Real female orgasms involve the release of sexual emotions not romantic feelings. So it does not matter how much you love your partner, orgasm will not materialise out of thin air.
Orgasm requires at least a few naughty thoughts from time to time, so if your conscience is as clear as a nun’s then you can forget about ever having one.
“Few of us reach orgasm without fantasy, so let your imagination go wild! … Don’t get hung up about your fantasy; it doesn’t mean you’re odd, gay or secretly want to be raped. Most women fantasise about things they wouldn’t dream of doing in real life – that’s why we call them fantasies.” (p13 Hot Sex 1998)
It turns out that women use sexual fantasies for sexual arousal and to generate a release of sexual emotions (orgasm) not only during masturbation but also during sex with a partner.
“Many times sexual fantasies are used to induce or enhance sexual arousal, and while fantasies are often combined with masturbation to provide a source of turn-on when a partner is not available, fantasies are also extremely common during sexual activity with someone else. For instance, one study of 212 married women found that sex fantasies help many women achieve sexual arousal and/or orgasm during sexual intercourse.” (p416 Human Sexuality (fifth edition) 1995)
Some women’s sexual fantasies do not transfer to sex
Some women find that they are not able to use their sexual fantasies effectively during sex with a partner. It has been suggested that this is particularly true for complex and surreal fantasies (as they often are). The presence of another person interferes with the mental focus needed to generate sufficient arousal for orgasm.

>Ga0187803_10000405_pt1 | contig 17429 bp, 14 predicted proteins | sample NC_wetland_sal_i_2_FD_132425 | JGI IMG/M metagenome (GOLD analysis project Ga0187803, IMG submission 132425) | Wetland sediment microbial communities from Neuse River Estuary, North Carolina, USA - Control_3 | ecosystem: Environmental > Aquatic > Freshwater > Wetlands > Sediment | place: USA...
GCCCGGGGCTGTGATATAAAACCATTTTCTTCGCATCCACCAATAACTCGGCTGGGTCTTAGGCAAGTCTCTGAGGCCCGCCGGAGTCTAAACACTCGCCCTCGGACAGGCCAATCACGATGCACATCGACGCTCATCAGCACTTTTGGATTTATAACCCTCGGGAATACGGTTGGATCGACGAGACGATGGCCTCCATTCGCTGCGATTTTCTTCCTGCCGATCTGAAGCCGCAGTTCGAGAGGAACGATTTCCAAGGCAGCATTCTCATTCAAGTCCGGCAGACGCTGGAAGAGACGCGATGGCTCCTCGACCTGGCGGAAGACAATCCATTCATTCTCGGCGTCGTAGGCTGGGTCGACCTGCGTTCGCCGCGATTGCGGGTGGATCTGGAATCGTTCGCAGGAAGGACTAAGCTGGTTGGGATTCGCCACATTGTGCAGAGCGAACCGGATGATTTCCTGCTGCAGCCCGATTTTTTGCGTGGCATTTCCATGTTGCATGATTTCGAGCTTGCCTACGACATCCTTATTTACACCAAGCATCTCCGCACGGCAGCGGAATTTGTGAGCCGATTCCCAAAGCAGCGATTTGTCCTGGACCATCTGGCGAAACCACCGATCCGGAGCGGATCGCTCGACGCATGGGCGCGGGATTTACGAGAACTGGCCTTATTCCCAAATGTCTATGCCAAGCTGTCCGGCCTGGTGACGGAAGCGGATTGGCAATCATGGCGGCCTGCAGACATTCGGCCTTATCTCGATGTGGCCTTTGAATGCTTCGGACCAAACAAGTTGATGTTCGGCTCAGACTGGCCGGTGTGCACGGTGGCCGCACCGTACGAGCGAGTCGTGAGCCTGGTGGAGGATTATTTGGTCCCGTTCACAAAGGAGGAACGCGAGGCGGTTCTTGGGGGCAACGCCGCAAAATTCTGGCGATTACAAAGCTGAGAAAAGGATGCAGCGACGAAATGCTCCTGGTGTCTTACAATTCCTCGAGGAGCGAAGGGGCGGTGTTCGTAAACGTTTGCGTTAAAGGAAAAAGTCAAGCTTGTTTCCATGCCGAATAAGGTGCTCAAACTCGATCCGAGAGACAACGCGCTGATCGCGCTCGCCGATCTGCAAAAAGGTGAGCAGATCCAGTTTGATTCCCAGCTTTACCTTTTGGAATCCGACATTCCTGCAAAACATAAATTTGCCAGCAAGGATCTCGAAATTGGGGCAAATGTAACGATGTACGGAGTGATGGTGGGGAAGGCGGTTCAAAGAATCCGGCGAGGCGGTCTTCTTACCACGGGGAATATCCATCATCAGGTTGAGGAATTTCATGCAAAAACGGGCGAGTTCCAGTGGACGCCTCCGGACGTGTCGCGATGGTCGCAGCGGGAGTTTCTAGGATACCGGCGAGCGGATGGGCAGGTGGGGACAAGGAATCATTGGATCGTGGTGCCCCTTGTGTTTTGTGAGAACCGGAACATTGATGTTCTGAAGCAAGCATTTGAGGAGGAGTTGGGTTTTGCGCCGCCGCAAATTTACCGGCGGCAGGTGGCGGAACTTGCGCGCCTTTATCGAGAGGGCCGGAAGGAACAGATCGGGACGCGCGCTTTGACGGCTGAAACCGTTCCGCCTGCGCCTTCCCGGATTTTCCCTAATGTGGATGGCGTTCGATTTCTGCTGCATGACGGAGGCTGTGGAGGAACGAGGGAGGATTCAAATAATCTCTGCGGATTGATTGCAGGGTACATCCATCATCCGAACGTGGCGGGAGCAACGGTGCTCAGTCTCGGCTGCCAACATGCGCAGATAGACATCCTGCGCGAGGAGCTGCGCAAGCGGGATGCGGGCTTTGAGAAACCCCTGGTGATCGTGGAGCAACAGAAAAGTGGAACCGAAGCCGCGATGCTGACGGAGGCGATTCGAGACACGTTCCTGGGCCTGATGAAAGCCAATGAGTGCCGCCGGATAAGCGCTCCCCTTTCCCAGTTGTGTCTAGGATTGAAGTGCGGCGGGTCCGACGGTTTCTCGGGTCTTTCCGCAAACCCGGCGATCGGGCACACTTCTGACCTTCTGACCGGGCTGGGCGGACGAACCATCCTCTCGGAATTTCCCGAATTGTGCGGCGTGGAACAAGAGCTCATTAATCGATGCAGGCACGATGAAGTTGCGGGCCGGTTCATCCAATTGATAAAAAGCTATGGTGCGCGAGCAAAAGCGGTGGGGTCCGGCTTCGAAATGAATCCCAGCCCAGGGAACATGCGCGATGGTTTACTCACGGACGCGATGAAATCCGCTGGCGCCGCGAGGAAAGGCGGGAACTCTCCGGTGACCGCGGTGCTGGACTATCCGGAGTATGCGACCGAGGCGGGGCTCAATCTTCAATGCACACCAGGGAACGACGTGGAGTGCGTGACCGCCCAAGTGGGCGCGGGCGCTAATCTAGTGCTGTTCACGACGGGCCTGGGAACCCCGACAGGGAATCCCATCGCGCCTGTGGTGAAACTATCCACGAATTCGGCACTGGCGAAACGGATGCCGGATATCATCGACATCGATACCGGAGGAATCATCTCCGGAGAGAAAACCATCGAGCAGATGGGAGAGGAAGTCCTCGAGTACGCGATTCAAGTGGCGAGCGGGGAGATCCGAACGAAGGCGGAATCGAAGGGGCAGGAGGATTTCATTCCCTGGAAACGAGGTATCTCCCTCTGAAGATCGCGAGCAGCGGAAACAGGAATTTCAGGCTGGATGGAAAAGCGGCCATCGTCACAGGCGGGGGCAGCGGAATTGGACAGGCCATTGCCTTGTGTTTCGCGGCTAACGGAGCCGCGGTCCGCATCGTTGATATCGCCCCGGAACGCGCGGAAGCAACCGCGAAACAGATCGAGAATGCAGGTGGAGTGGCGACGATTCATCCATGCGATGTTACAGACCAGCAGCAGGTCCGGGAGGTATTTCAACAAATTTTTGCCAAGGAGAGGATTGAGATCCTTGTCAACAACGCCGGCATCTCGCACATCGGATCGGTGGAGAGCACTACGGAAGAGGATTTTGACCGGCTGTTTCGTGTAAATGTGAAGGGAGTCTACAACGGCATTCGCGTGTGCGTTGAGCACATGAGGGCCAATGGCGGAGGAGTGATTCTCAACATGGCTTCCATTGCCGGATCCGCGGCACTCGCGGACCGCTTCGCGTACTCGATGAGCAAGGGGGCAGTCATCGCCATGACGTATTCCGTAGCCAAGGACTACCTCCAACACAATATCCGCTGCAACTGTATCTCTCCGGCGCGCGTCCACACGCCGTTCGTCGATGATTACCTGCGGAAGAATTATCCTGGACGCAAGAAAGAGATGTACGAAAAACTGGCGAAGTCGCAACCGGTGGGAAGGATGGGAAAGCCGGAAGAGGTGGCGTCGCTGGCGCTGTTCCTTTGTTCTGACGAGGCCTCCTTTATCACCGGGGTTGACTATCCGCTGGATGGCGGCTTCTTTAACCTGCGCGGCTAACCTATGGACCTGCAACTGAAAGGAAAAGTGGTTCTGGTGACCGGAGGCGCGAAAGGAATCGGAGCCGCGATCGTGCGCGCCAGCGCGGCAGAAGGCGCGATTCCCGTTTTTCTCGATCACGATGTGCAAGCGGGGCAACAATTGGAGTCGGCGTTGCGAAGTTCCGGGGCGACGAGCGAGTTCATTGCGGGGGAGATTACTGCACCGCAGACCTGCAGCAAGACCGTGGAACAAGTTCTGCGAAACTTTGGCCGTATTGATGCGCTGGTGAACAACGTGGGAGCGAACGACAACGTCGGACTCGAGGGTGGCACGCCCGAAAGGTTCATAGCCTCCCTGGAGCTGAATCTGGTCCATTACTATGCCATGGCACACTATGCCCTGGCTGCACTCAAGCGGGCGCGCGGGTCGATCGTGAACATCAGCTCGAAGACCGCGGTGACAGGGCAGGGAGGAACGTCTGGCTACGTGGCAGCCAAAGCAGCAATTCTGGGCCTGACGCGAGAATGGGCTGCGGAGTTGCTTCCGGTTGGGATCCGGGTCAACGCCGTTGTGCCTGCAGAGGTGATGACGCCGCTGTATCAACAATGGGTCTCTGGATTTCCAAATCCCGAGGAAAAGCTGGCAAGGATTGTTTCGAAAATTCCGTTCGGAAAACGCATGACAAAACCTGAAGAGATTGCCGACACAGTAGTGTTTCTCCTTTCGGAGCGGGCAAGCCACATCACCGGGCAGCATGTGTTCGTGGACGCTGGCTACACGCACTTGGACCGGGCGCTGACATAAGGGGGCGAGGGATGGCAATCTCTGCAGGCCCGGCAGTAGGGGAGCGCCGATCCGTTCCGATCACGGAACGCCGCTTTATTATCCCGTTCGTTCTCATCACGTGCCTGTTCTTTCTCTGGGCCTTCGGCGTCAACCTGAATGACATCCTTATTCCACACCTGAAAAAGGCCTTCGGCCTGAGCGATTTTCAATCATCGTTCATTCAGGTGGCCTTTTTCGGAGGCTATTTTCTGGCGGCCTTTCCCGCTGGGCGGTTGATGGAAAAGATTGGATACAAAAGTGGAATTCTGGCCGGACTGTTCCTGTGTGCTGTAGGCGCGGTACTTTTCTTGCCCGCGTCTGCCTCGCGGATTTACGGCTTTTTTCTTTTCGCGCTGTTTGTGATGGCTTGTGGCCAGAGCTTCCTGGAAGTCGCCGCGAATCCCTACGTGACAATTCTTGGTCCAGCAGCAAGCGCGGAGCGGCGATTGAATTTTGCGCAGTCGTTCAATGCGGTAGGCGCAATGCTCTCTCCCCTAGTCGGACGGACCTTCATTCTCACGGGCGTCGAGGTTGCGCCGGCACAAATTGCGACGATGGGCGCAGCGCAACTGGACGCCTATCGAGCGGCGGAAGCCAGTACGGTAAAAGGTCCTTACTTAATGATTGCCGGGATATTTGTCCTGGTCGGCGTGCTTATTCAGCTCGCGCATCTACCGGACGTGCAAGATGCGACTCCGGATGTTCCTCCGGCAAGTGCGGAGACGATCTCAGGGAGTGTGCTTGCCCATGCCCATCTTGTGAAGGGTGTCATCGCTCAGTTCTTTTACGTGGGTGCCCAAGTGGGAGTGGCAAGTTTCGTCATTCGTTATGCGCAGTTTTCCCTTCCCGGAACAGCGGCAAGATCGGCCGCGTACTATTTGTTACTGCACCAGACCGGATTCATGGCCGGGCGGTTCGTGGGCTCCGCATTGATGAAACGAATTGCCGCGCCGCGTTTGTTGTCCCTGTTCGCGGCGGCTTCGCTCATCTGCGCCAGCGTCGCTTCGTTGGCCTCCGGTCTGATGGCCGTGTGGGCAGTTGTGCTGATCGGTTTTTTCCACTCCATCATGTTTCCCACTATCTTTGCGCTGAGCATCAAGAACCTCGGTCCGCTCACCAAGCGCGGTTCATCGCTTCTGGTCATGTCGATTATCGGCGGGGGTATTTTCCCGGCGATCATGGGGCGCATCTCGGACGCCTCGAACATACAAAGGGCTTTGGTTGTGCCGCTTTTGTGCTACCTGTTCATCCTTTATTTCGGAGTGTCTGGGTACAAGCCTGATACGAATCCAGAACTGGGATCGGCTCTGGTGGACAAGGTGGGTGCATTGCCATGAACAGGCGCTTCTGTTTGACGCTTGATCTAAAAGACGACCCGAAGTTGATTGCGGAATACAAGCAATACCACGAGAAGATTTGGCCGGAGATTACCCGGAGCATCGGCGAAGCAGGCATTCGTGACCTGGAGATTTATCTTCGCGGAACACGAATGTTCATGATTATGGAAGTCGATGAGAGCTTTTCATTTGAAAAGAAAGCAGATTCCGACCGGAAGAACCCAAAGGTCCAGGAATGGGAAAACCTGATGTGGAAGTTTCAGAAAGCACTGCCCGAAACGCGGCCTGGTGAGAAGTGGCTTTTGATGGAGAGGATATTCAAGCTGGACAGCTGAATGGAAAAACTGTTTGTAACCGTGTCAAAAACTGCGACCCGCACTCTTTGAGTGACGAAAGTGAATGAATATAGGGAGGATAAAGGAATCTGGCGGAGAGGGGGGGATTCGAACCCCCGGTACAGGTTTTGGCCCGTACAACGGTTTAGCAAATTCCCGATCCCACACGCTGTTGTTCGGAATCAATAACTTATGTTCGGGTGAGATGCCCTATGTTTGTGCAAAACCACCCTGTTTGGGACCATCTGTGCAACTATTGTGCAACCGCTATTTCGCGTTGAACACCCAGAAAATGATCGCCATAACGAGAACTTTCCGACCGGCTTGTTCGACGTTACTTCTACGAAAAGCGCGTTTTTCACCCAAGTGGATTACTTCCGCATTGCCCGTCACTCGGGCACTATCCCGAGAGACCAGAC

Women also have to work harder than men to generate orgasm from a much lower base level of sexual arousal. Our sexual thoughts do not rise as readily from the subconscious to the conscious mind as men’s do. So we have to be more inventive about our sexual fantasies and their surreal nature can make them more difficult to relate to a sex life with a real life partner.
Equally the imagery of physical sex play does not assist with female arousal. To generate sufficient arousal to reach the heights of orgasm from fantasy alone, my brain really has to focus. Even a dripping tap or someone else’s presence is enough to destroy my mental absorption in a sexual fantasy. So there is no question of being able to fantasise effectively during sex.
“Roxanne, a forty-seven-year-old psychiatrist, explains also that ‘women probably fantasize more and harder than men, because the traditional idea of feminine behaviour is a burden to a woman during sex. …
Fantasy restores the balance. Add to that that women spend more time thinking up stories anyway, and read more fiction than men, and you’ve got a wild world in there … lewd extravagances that I’ll bet most men never come even close to imagining.’
By focusing on some aspect of sex that she finds particularly arousing, and by exaggerating it to the point of outrageousness, a woman increases her chances of climaxing.” (p179 Satisfaction Guaranteed 1996)